Who could have imagined this kind of World Series game—Yogi Berra, or Rube Goldberg? How many times have you heard Berra’s Law—it ain’t over until it’s over—cited and quoted, and how many times have you seen it proven only too true?
That many? Well, you didn’t really see it until you saw it, and if you were watching Game Six of this World Series Thursday night, oh, brother, did you saw it.
“If that’s not the best postseason game of all time,” Lance Berkman huffed and puffed, when it was over in a 10-9 St. Louis Cardinals win that not even the Cardinals, never mind the Texas Rangers, can quite believe happened, “I don’t know what is.”
Actually, it was probably the best or at least in the top three of all time from the opening pitch of the ninth inning until David Freese’s leadoff bomb in the bottom of the eleventh finished its flight—two innings after his standup triple tied it up at seven with the Cardinals down to the first of two final strikes in the first of two such innings on the night. At minimum Game Six was the most surrealistically breathless two and a half innings in World Series history preceded by eight of maybe the ugliest World Series innings fathomable.
“I been in this game a hundred years but I see new ways to lose I never knew were invented yet,” Casey Stengel used to crow about his 1962 New York Mets. “I don’t know what to call it,” said one of his outfielders on that crew, Richie Ashburn, nearing the end of a Hall of Fame career, “but I know I’ve never seen it before.
If the Ol’ Perfesser and Mr. Putt Putt were watching Thursday night’s follies from his bleacher seat in the Elysian Fields beyond, they were probably sprinkling some seasoning on his crow. Maybe a little pepper, a little horseradish, and a lot of seasoned salt. “Amazin’” would have been the understatement of the century. You could hear them now, marveling they’d seen new ways to win that they never knew were invented yet.
They wouldn’t know what to call it, but they know they’d never seen it before. Neither had we. Certainly not coming down to your final strike of the Series twice in two innings, tying it up both times, then winning it with a first-pitch launch in the bottom of the eleventh.
And we get the first Game Seven since the Anaheim Angels flattened the San Francisco Giants following some late-inning Game Six heroics. Only those Angels had nothing on these Cardinals. Those Angels did it the easy way compared to this, and those Giants didn’t have half the moxie of these Texas Rangers trying to hold them off. At least Ron Washington didn’t even think of trying to give the game ball to one of his suddenly-beleaguered pitchers the way Dusty Baker did with Russ Ortiz.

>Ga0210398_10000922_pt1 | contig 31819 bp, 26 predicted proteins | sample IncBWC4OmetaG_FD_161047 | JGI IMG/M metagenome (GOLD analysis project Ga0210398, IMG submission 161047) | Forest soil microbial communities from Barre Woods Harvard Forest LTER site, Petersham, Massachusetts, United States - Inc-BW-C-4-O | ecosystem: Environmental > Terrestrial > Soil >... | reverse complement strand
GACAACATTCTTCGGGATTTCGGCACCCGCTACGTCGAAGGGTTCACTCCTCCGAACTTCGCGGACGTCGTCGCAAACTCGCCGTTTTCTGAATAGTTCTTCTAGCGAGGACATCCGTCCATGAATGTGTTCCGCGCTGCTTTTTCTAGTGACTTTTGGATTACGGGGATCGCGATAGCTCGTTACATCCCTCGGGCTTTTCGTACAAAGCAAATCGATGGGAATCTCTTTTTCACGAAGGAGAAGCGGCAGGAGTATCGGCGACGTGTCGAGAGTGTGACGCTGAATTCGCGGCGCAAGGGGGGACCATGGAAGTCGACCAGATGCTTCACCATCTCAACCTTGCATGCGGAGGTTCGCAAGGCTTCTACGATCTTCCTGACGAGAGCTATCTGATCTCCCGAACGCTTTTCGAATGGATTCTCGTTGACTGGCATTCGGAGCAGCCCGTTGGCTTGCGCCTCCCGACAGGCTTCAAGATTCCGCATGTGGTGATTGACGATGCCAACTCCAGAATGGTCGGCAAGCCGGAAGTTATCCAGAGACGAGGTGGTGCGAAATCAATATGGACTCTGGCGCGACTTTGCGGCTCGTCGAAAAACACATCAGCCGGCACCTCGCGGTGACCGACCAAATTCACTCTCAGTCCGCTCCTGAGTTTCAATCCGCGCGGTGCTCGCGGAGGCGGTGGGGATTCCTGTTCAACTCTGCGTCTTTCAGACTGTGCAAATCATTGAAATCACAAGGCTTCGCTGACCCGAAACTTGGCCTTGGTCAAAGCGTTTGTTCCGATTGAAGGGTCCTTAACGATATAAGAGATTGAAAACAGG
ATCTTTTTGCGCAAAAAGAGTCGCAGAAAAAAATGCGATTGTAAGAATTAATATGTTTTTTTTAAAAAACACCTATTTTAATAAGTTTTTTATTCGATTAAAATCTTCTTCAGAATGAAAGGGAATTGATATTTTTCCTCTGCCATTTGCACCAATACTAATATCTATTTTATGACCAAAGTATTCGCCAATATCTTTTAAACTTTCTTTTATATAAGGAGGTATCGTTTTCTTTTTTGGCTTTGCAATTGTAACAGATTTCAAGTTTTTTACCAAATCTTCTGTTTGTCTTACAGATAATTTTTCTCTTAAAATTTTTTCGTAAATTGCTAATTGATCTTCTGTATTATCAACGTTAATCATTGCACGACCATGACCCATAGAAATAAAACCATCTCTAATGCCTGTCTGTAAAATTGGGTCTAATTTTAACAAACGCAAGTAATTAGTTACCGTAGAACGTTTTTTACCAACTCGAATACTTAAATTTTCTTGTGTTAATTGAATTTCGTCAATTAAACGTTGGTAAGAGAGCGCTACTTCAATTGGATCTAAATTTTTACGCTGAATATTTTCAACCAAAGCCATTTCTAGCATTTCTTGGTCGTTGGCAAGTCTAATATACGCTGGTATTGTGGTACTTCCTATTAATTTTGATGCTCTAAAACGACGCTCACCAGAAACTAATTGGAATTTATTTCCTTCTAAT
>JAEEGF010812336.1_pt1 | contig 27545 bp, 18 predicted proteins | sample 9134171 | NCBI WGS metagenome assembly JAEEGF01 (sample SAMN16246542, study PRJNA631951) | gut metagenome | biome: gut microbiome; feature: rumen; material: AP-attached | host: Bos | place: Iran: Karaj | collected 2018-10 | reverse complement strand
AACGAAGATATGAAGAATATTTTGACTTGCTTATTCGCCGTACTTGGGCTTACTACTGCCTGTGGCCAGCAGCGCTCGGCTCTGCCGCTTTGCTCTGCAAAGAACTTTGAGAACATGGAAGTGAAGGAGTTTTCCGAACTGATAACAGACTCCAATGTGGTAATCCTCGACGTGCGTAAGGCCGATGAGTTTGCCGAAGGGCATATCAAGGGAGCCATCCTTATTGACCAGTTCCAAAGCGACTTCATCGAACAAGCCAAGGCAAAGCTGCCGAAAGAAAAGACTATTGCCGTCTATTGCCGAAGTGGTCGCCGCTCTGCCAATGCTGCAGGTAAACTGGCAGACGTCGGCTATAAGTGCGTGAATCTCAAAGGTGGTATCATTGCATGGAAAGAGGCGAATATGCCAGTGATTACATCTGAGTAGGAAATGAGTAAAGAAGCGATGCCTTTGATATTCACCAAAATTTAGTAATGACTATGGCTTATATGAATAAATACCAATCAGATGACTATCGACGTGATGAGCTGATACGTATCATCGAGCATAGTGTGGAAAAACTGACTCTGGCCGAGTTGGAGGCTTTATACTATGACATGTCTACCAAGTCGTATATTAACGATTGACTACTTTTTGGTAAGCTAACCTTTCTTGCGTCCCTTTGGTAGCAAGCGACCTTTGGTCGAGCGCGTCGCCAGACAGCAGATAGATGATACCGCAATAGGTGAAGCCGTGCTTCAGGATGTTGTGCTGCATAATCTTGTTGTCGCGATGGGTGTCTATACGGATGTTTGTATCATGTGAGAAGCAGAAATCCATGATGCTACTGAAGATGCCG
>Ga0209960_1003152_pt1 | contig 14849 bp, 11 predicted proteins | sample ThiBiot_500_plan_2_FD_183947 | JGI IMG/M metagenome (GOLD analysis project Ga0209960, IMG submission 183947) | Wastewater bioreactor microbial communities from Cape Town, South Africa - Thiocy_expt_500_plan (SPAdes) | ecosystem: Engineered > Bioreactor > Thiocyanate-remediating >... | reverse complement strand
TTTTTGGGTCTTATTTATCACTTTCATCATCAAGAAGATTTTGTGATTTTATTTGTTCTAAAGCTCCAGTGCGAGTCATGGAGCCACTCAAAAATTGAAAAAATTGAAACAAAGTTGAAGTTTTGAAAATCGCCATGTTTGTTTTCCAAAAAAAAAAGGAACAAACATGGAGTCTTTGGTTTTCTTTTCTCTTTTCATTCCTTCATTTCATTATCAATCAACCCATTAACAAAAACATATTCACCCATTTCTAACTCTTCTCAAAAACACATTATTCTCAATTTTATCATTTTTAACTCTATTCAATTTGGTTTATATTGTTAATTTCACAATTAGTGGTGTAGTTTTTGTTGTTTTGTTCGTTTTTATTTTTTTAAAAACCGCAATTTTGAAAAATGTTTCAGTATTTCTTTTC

But the Rangers now have to play a seventh game in which the advantage of momentum might seem to be in the Cardinals’ hands. Don’t bank on that one just yet, though, folks. The most unpredictable sport can be predicted to promise this much: this Game Seven isn’t likely to be won the easy way by either side.
God only knows the Rangers, who had their first World Series title ever a strike within their grasp twice in two innings, know how it feels to lose it the hard way. And God only knows the Cardinals, who seemed to be doing everything in their power since the middle of Game Five to hand the Series to the Rangers on a steaming hot plate, know how it feels to win the harder way.
To the Rangers, you simply say: Shake hands with the 2002 San Francisco Giants. Have one on the house, courtesy of the 1986 Boston Red Sox. For dessert, a slice of humble pie, courtesy of the 1985 Cardinals. Now pick yourselves up, dust yourselves off, try to forget that Ron Washington made sure Derek Holland (Game Four hero, with eight and a third shutout innings; Game Six star with stellar middle relief) won’t be available even to face one hitter, and start Game Seven without even thinking about Game Six.
The ’02 Giants couldn’t. ’86 Red Sox couldn’t. The ’85 Cardinals—oh, boy, they couldn’t. Friday night is going to be the Rangers’ hour to man up full. It’s also going to be both sides’ hour to prove they can actually play blemish free baseball to close the season and have one or the other come away with a title that has no margin for mayhem attached to it.